Newspaper Page Text
VOL. XXXII, NO. 310.
IN FIERCE FIGHT
THREE KILLED, MANY OTHERS
WOUNDED IN NEW YORK
FIRE ON THEATER AUDIENCE
Highbinders Enter Celestial Play
House and Begin Shooting With
Revolvers— Many Captured
' by Police '
By Associated Press.
NEW YORK, Aug. 6.— As a result
of a battle between members of the
big* Chinese societies in the Chinese
theater in Doyer street tonight, three
Chinese were killed, two others prob
ably fatally wounded and many others
injured. When the police succeeded
in' breaking up the riot they had ar
rested '• more than y enough inhabitants
of the Chinese district to fill the Eliza
beth street and other police stations In
the vicinity. According to a report
made by the police the Hip Sing tong
started the and deliberately
selected the Chinese theater, which is
seldom visited by. the police, as ' the
most favorable scene for operations.'
The" theater holds about 400 people and
on Sunday night when the quarter Is.
crowded with visiting celestials from
all over the metropolitan district. It Is
always packed. . When the battle be
gan ' not a sent was to be had, and
many were standing. Among the lat
ter in the back of the theater were se
veral, of the Hip Sing tong members
with big 44-callber revolvers concealed
beneath ' their flowing garments.
as the actors on the stage
reached a climax in the play there was
a ■ loud ; explosion quickly followed by
several others in the front of the
theater near the stage. The actors
fletTln terror and the packed audience
Burged as far as it' could toward the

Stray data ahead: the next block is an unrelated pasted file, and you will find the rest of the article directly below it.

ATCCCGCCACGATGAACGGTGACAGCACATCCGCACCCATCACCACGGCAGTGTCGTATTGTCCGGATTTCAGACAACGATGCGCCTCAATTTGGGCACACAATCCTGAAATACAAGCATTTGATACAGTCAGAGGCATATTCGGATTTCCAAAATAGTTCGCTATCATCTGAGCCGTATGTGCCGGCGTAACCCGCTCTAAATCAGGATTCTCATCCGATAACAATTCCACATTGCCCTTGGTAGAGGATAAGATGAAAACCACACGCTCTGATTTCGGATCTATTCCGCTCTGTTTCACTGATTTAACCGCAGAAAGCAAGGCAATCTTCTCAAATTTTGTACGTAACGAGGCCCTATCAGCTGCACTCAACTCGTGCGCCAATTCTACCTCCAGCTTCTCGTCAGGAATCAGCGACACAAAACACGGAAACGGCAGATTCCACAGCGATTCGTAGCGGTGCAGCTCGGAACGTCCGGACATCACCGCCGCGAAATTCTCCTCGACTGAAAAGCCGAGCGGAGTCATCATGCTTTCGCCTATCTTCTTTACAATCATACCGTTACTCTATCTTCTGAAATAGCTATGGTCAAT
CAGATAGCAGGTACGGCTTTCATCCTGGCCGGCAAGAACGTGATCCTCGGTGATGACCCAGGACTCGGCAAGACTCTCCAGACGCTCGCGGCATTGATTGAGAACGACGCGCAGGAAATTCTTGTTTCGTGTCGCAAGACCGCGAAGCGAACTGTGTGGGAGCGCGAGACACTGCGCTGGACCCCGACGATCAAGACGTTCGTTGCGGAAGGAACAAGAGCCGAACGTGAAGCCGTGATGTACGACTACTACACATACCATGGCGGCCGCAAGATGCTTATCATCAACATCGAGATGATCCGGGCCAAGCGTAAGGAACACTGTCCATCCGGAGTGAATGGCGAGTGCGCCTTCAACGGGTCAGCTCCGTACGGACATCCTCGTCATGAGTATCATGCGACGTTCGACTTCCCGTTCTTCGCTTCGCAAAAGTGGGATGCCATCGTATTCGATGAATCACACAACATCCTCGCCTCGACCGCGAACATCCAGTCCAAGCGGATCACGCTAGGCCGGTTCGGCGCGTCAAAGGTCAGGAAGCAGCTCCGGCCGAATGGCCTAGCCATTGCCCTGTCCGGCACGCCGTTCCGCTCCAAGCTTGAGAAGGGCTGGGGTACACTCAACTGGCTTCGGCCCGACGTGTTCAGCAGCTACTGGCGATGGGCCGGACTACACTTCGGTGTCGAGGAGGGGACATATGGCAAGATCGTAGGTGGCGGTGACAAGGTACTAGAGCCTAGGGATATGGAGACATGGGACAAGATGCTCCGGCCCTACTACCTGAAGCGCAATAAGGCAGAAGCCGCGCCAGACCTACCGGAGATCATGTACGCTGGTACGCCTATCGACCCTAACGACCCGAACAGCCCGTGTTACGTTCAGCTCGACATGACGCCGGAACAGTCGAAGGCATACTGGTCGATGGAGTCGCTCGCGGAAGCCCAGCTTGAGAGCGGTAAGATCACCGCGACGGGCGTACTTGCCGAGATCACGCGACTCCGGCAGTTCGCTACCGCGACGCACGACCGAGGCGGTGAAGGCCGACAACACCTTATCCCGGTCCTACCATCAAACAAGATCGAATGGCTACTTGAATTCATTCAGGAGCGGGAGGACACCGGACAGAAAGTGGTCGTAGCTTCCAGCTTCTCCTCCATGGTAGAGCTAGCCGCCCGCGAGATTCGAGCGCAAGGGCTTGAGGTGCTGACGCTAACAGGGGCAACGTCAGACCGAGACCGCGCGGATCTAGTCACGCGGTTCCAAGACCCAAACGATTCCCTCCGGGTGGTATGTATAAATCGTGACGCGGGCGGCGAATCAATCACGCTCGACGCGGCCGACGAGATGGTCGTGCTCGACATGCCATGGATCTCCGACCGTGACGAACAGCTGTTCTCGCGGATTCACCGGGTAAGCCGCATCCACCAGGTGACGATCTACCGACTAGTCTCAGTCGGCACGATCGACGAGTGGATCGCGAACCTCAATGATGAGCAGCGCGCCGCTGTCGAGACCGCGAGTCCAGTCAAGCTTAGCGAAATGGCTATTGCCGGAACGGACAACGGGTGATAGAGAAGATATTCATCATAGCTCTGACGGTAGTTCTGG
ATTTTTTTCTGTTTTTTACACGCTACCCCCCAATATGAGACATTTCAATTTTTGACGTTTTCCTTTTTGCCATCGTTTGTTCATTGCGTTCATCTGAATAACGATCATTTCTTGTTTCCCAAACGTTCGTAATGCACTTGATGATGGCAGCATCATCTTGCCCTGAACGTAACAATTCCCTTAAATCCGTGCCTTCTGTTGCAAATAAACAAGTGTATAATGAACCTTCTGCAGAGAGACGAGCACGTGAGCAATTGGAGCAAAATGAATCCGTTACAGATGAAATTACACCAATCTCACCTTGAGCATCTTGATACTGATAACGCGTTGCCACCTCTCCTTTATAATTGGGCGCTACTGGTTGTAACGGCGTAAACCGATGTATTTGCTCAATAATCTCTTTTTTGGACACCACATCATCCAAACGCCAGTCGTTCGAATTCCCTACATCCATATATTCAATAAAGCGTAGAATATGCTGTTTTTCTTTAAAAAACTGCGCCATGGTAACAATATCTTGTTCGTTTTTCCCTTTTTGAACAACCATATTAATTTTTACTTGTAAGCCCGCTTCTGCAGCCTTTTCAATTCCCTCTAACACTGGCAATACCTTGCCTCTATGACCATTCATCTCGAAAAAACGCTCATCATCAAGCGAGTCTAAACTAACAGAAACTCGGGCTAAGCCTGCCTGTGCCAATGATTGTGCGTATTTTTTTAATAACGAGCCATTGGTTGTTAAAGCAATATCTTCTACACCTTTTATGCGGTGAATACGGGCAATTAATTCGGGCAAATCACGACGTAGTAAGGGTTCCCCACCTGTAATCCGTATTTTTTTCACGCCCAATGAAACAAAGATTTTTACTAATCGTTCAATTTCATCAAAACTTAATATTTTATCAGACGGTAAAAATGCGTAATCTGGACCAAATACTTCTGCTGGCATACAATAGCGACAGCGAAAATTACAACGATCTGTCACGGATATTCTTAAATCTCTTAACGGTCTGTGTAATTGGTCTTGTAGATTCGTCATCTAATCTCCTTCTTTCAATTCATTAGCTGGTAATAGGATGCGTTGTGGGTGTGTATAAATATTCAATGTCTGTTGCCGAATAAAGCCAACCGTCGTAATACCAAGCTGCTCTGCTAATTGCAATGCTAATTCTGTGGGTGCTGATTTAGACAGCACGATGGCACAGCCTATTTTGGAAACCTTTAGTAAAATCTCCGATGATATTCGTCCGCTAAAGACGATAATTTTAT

rear 'where several of the Hip Sing
tong began an indiscriminate fusillade
into I the throng. It developed later
that the first explosions were made by
huge firecrackers. Finally in despera
tion'the audience charged on the men
with revolvers and bearing them down,
got. to , the one exit, which was open.
There they fought desperately to reach
the street." The first^ explosions had
"startled the quaVterTand "as the"ltli'eater
toured | its frantic crowd : into Doyer
street 'the .packed tenement houses,
filled -for 'the -most part with Chinese,
but with a sprinkling 'of white men
andl.women, added their crowds and
for the next hour .Chinatown was the
scene|of: the wildest excitement. •'./ : ';
*. ,Wh6n' five policemen managed to
forced their way into the theater; they
.found five men lying in pools of blood
and 2 score were hiding under benches,
\ the' %acks . of •' which ' were splinter.cd
In* a short time the reserves from
Elizabeth street and other stations ar
rived. | . Two ambulances were called
■ tirii ' the men : most dangerously hurt,
; four., of . them, were hurried to the hos
pital. Three of them. died soon after
reaching the hospital. ■ A squad of po
' lice "hastened j to . the headquarters of
the Hip Sing tong, where they ar
rested' three men in the building and
found- four others hiding on the roof.
: A?.' little aaler Mock Duck, alleged to
Ibo ' the ■ leader of the , Hip Sing tong,
Was arrested. The detectives continued
■to make- arrests of Chinamen, until
more than thirty, were in custody.. Two
• of ' the . men arrested . in the Hip Sing
toiig j headquarters were taken to' the
hospitaly and It Is said were identified
by the wounded as having done the
'shooting.. • ,
CANINE SYBARITE ROLLS
ON BED OF JEWELS
Bloodhound Leaps Into Show Window
and Creates Havoc With
With diamond rings on his toes and
gold .chains entwined about his neck,
a; huge bloodhound, who performs the
duties -of night watchman in a West
First. street pawnshop, rolled in riches
and luxury for half an hour last night.
§ The dog, which has the reputation of
being: one of the finest of. the breed in
Los Angeles, became enraged at a num
ber r of- persons who were standing on
the' sidewalk looking at. the display in
the pawnshop window. Without a note
of;* warning, the faithful , watchman
leaped over the six foot Inside window
partition andi Intent on defending the